1817 ENGLISH POETRY 1579-1830: SPENSER AND THE TRADITION

John Chalkhill

Nathan Drake, in Shakespeare and his Times (1817; 1838) 294-95.



This poet was the intimate friend of Spenser, a generous man, a scholar, and, to complete the encomium, a man of strict moral character. He was the author of a pastoral history, entitled, Thelama and Clearchus but "he died," relates Mrs. Cooper, "before he could perfect even the Fable of his poem, and, by many passages in it, I half believe, he had not given the last hand to what he has left behind him. However, to do both him and his editor justice, if my opinion can be of any weight, 'tis great pity so beautiful a relique should be lost; and the quotations I have extracted from it will sufficiently evidence a fine vein of imagination, a taste far from being indelicate, and both language and numbers uncommonly harmonious and polite."

The editor alluded to by Mrs. Cooper was the amiable Izaac Walton, who published this elegant fragment in 8vo, in 1683, when he was ninety years old, and who has likewise inserted two songs by Chalkhill in his Complete Angler.

The pastoral strains of Chalkhill merit the eulogium of their female critic; the versification, more especially, demands our notice, and may be described, in many instances, as possessing the spirit, variety, and harmony of Dryden. To verify this assertion, let us listen to the following passages; describing the Golden age, he informs us

Their sheep found cloathing, earth provided food
And Labour drest it as their wills thought good:
On unbought delicates their hunger fed
And for their drink the swelling clusters bled
The vallies rang with their delicious strains,
And Pleasure revell'd on those happy plains.

How beautifully versified is the opening of his picture of the Temple of Diana!

Within a little silent grove hard by,
Upon a small ascent, he might espy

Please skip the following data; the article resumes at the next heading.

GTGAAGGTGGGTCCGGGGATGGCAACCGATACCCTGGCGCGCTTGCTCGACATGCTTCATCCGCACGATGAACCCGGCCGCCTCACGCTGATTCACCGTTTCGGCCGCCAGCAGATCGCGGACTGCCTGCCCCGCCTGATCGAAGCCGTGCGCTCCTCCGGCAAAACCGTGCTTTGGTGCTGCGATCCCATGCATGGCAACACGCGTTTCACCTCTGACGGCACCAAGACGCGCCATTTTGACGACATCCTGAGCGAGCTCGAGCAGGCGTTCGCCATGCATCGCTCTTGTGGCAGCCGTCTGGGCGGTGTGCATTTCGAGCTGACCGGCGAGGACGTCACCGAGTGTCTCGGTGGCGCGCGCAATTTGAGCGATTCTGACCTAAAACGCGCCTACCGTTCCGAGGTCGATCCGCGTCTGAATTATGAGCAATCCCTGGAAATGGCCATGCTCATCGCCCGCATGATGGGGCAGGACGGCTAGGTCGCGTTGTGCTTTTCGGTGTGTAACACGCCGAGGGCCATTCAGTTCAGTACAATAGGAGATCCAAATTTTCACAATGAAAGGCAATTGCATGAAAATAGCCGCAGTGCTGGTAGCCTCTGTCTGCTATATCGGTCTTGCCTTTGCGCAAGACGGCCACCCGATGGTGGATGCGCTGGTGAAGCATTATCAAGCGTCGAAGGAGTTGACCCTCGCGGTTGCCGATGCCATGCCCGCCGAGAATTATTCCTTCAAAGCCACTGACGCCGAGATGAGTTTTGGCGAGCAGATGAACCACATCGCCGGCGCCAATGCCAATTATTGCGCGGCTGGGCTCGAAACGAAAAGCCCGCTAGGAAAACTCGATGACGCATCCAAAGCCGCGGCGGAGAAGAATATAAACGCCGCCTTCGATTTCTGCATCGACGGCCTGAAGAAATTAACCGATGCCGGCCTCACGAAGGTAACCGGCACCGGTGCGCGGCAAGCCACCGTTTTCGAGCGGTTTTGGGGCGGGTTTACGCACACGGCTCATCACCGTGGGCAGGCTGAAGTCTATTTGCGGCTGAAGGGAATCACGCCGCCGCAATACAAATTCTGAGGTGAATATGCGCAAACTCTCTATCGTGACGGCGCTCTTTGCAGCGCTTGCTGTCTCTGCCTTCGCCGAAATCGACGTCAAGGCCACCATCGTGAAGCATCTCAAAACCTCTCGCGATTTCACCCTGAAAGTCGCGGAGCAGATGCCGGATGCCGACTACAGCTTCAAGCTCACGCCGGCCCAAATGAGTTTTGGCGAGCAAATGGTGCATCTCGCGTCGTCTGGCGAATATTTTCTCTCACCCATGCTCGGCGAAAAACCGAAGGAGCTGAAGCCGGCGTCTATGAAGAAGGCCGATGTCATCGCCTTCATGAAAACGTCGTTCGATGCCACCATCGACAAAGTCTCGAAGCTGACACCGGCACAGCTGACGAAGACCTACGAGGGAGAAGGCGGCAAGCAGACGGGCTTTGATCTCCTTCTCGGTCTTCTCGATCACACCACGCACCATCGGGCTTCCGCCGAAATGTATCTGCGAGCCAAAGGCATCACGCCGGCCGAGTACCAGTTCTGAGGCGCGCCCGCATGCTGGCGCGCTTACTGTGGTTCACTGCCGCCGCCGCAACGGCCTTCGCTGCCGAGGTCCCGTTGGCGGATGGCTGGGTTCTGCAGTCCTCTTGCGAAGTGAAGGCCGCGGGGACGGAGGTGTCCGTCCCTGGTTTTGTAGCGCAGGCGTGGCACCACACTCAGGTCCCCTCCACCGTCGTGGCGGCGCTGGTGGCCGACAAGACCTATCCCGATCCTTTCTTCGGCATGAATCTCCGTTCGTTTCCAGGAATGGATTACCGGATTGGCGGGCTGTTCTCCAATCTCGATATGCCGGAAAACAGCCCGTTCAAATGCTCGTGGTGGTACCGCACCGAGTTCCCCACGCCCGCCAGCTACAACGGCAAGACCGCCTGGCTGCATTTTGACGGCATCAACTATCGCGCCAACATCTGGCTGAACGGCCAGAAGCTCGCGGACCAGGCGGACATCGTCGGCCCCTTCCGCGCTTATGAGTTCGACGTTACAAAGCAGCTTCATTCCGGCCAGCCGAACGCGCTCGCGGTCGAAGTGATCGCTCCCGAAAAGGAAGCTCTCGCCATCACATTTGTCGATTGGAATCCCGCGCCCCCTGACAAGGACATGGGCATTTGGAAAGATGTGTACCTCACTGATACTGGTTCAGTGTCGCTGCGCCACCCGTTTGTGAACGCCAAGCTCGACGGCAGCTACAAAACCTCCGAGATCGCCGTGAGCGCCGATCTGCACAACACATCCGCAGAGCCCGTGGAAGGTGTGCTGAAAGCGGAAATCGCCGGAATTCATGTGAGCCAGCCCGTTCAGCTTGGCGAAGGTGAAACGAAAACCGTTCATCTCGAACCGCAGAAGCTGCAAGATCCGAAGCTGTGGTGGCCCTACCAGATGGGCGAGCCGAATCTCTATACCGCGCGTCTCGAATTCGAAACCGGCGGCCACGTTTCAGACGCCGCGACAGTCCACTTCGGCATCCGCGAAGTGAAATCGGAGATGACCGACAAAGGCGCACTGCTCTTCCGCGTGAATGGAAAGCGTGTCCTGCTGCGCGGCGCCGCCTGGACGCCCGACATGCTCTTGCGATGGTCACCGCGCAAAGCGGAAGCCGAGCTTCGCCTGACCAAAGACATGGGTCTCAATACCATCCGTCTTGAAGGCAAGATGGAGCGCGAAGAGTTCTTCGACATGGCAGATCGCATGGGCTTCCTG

A stately chapel, richly gilt without,
Beset with shady sycamores about:
And, ever and anon, he might well hear
A sound of music steal in at his ear
As the wind gave it Being: so sweet an air
Would strike a Syren mute and ravish her.

Pourtraying the cell of an Enchantress, he says

About the walls lascivious pictures hung,
Such as whereof loose Ovid sometimes sung.
On either side a crew of dwarfish Elves,
Held waxen tapers taller than themselves:
Yet so well shap'd unto their little stature,
So angel-like in face, so sweet in feature;
Their rich attire so diff'ring, yet so well
Becoming her that wore it, none could tell
Which was the fairest—.
Muses Library, p. 317, 319, 327.

Mr. Beloe, in the first volume of his Anecdotes, p. 70, has given us a Latin epitaph on a John Chalkhill, copied from Warton's History of Winchester. This inscription tells us, that the person whom it commemorates died a Fellow of Winchester College, on the 20th of May, 1679, aged eighty; and yet Mr. Beloe, merely from similarity of name and character, contends that this personage must have been the Chalkhill of Izaac Walton; a supposition which a slight retrospection as to dates would have proved impossible. Walton, in the title page of Thealma and Clearchus, describes Chalkhill as an acquaintance and friend of Edmund Spenser; now as Spenser died in January, 1598, and the subject of this epitaph, aged 80, in 1679, the latter must consequently have been born in 1599, the year after Spenser's death! The coincidence of character and name is certainly remarkable, but by no means improbable or unexampled.